However, the military appears to have been involved in the most brazen examples of security sector misconduct. When reports emerged of men in military uniform blocking observers and aiding electoral interference, the Nigerian Army denied any involvement, claiming that politicians were providing people with military uniforms to confuse the public. Later, on March 15, the army announced the creation of a nine-member committee mandated to investigate the activities of army personnel in all states accused of electoral misconduct, and to interact with civil society, other security agencies, and state governments regarding any allegations.
It is unclear the extent to which the army will be able to take meaningful steps to investigate and punish officers. Civil society has also speculated that the army may have been acting on behalf of political actors.
The stakes of getting election accountability right are high. If these processes fail, the credibility of Nigeria’s democracy could be undermined, possibly contributing to a more volatile political security environment through to the 2023 elections.
The governorship elections in particular exposed cracks in Nigeria’s electoral democracy that will need to be addressed to restore faith in the process, and steps must be taken to prevent these issues from re-emerging in 2023. The violence and misconduct witnessed during the 2019 general elections exposed the stakes of maintaining power, and the political shift from north to south in the 2023 elections will likely bring additional challenges as new networks and centers of power emerge.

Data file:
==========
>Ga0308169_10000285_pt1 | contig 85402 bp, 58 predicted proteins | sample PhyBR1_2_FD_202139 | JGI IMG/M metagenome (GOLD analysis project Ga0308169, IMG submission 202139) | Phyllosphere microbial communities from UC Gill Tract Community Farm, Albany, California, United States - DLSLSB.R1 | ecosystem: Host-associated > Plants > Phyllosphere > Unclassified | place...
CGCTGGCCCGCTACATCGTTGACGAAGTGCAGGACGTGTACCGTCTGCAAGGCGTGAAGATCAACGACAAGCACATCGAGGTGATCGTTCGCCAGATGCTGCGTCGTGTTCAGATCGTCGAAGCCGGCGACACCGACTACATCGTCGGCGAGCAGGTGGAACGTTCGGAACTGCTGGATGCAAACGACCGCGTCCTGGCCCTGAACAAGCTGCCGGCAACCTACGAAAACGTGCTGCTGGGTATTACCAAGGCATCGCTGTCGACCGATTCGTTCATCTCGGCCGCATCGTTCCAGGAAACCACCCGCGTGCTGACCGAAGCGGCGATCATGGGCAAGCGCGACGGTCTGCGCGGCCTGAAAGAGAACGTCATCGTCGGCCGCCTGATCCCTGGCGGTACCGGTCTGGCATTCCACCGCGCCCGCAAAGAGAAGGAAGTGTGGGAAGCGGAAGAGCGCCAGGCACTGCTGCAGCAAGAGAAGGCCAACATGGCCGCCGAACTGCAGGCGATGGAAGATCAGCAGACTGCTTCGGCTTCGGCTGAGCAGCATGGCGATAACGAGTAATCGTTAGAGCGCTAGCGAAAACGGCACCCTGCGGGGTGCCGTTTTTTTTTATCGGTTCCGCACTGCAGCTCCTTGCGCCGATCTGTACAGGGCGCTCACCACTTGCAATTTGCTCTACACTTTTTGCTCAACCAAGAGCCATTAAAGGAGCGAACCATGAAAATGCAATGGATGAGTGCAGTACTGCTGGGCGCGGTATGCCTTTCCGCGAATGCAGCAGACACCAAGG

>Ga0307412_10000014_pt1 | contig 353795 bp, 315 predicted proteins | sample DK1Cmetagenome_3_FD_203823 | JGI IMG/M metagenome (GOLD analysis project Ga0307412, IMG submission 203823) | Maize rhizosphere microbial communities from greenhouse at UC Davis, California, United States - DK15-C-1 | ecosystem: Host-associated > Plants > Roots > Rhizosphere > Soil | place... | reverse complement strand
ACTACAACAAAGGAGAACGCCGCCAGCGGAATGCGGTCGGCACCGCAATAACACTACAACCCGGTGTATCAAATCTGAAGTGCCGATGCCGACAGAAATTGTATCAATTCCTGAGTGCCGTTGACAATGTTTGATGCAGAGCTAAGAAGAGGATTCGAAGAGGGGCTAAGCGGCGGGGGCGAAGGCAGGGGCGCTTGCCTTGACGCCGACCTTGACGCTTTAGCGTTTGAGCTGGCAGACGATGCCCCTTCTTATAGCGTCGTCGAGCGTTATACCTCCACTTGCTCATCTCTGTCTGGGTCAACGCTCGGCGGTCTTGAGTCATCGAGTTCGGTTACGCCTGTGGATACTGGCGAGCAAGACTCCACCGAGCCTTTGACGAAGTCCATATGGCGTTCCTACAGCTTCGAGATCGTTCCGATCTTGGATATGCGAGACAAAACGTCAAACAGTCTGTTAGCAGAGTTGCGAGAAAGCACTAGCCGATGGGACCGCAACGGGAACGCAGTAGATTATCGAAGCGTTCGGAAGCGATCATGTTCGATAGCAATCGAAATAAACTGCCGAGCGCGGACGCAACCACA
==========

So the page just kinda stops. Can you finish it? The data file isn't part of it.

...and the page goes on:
Nigeria’s civil society groups set the groundwork for ensuring electoral accountability by deploying thousands of observers across the country to observe and report on the conduct of the 2019 general elections. Now, it is up to the government to investigate and hold individuals accountable for loss of life, voter disenfranchisement, and efforts to manipulate election results.
For Nigerian voters, the accessibility and fairness of the process may be as important as the credibility of the results. Violence, intimidation, and harassment increases fears around voting, and evidence of misconduct that goes unpunished may lead citizens to decide that voting is more trouble than it’s worth.
Claire Wilmot is a freelance writer and a research officer at the University of Toronto’s Global Justice Lab. She tweets @claireLwilmot
This piece was originally Published in the Global Observatory